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CHRIS YOUNG/The Canadian Press

No Canadian has ever won the Nobel Prize in literature, but hopes are high that on Thursday in Stockholm the 112-year drought will end with an Alice Munro triumph.

If you wish to get finicky about the Nobel, you could claim Saul Bellow as Canada's first literature laureate. He was born in Lachine in 1915 and lived in Canada for his first eight or nine years. However, his Nobel, in 1976, was for a body of work set, for the most part, firmly in the U.S.A.. If you're going to claim him as Canadian, it's a claim with a very big asterisk.

Occasionally over Nobel's long history a more truly Canadian author has had his or her name touted as a candidate. Irving Layton's been one, Leonard Cohen's another. Margaret Atwood. Mavis Gallant. But as with so much associated with the literature prize, the touts have been born more of wishful thinking, faint hope and home-team sentiment than any sense of real possibility. The selection procedures of the Swedish Academy are so notoriously tortuous and secretive – there's never been a published short-list à la the Scotiabank Giller Prize or the Man Booker, for instance – as to be inscrutable. Informed speculation counts for nothing here.

Still, this hasn't stemmed the ruminations that ensue every year at this time about who should or could win the world's most prestigious and, at roughly $1-million, most valuable literary award. This year Alice Munro has been caught in the vortex of speculation and raised higher in the sky than any previous Canadian author. Munro, who, at 82, announced earlier this year she was retiring from writing the brilliant short fiction that's made her an award-winning international literary superstar, is no stranger to the Nobel mill. In 2011, the head of the Swedish Academy committee that picks the literature laureate told The New York Review of Books: "Be sure we read a select group of American, Canadian and Australian writers continuously!" Understandably, not a few Canuck pundits took Per Wastberg to be including Munro in that catchment.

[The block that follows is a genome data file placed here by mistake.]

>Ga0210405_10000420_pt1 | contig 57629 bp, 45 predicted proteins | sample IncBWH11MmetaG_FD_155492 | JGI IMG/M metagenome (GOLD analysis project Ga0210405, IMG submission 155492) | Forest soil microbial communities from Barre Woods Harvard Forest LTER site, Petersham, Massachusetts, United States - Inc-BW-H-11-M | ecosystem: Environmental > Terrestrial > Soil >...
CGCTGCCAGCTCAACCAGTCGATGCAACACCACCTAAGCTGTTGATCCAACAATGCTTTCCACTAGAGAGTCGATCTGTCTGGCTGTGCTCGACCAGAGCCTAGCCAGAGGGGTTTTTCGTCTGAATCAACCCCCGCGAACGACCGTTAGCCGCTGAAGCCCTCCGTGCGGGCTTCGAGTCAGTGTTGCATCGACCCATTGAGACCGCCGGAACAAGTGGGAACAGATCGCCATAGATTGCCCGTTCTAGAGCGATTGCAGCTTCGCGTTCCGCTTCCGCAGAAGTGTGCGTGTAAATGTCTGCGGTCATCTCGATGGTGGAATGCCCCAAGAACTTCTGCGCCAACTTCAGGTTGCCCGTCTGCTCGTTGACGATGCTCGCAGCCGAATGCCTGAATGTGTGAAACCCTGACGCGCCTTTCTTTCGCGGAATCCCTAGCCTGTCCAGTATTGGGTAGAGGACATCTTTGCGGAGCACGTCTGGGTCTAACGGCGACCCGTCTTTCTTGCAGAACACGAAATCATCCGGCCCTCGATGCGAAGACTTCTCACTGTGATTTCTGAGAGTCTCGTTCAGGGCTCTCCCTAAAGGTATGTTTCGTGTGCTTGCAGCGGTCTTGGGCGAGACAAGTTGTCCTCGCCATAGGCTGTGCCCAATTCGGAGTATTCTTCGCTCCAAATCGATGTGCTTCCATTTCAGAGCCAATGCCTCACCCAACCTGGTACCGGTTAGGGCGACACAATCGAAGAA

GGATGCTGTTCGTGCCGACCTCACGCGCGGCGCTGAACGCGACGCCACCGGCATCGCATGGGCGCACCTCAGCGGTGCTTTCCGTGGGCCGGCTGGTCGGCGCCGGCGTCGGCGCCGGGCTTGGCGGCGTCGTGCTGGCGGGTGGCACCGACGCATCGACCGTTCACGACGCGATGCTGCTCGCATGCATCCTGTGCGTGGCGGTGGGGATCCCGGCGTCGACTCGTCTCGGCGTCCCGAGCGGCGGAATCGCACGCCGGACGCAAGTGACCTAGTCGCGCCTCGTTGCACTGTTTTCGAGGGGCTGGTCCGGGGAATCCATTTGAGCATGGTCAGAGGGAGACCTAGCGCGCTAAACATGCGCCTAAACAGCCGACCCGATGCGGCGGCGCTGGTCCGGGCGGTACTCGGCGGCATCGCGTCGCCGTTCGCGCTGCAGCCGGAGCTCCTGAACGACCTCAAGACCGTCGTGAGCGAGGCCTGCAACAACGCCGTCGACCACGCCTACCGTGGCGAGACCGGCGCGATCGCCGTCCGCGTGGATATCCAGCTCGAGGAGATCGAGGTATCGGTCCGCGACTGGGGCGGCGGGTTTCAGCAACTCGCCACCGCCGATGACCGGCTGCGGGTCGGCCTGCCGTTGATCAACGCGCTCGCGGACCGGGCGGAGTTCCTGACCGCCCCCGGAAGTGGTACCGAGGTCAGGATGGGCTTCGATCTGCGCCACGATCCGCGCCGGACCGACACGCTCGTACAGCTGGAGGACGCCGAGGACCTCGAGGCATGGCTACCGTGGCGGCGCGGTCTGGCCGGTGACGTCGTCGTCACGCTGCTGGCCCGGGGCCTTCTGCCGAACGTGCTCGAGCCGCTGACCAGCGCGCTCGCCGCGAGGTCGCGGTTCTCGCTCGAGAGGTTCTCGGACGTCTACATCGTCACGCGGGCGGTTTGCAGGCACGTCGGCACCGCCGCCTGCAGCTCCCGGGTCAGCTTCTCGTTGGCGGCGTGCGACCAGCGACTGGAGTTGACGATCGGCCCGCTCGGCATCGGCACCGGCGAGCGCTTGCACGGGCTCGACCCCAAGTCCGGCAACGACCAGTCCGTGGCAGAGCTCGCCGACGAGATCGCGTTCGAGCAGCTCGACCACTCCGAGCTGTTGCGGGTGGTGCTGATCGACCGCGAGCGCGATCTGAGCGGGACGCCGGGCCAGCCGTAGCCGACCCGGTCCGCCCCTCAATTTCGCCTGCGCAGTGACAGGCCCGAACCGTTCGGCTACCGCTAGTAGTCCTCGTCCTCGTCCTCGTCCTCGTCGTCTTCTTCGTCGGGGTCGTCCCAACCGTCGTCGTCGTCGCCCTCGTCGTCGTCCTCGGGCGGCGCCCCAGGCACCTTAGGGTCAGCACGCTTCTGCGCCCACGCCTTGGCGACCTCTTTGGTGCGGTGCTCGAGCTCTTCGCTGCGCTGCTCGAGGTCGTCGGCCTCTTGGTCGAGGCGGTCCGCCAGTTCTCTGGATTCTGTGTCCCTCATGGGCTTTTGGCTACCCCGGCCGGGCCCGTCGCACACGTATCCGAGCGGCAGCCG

What's making Ms. Munro's alleged candidacy a smidgen more authoritative this time is that the professional betting world is getting in on the act. Long-standing British oddsmakers like Ladbrokes and Paddy Power have been making book on the Nobel in recent years, giving the whole swirl of rumour and prediction at least the patina of mathematical precision. Ladbrokes, in fact, has tipped the winner correctly four times in the last eight years (in 2006, 2008, 2009 and 2011) and for 2013 it's rating Ms. Munro's odds of winning an impressive 4:1, just behind the 5:2 odds for front-runner Haruki Murakami of Japan. Munro countrypersons Margaret Atwood, Michael Ondaatje and Anne Carson also are in the factoring but way down as odds-on favourites.

By most measures, Ms. Munro is a deserving, indeed logical Nobel winner. There's her talent, the steadiness and high quality of her output, an international consensus about her greatness, the triumphs over adversity (heart surgery, cancer, the death of a husband). Admittedly, she hasn't been as much the public intellectual/activist as such previous Nobel laureates as Jean-Paul Sartre, Harold Pinter, Mario Vargas Llosa and Albert Camus – but is that a bad thing in our murderous, post-Cold War world?

By Thursday morning, of course, this sort of reasoning will either be vindicated or, as likely will happen, piled in the heap of tens of thousands of other failed predictions. One thing one mustn't do in the Nobel game is to think you've figured out traditions and trends in the adjudication, especially traditions and trends that are so broad, finally, as to carry only the most obscure predictive weight.

Earlier this week, for instance, the novelist and Los Angeles Times contributor Hector Tobar – a Munro advocate, incidentally – noted that the Swedish Academy is "famous for choosing (every few years) a writer whose work is largely unknown outside his or her native country." Tobar's example for this is the 2011 winner, Swedish poet Tomas Transtromer, who 11 years previous had won the biennial Neustadt International Prize for literature. The most recent Neustadt winner, in 2011, is Canada's Rohinton Mistry so, by Tobar's figuring, "that makes the author of [Such a Long Journey and A Fine Balance] a plausible surprise choice to win the Nobel this year."

Uh, well … maybe. We'll find out soon enough: the winner of the 2013 Nobel Prize in literature is to be named at 8:00 a.m. ET Thursday.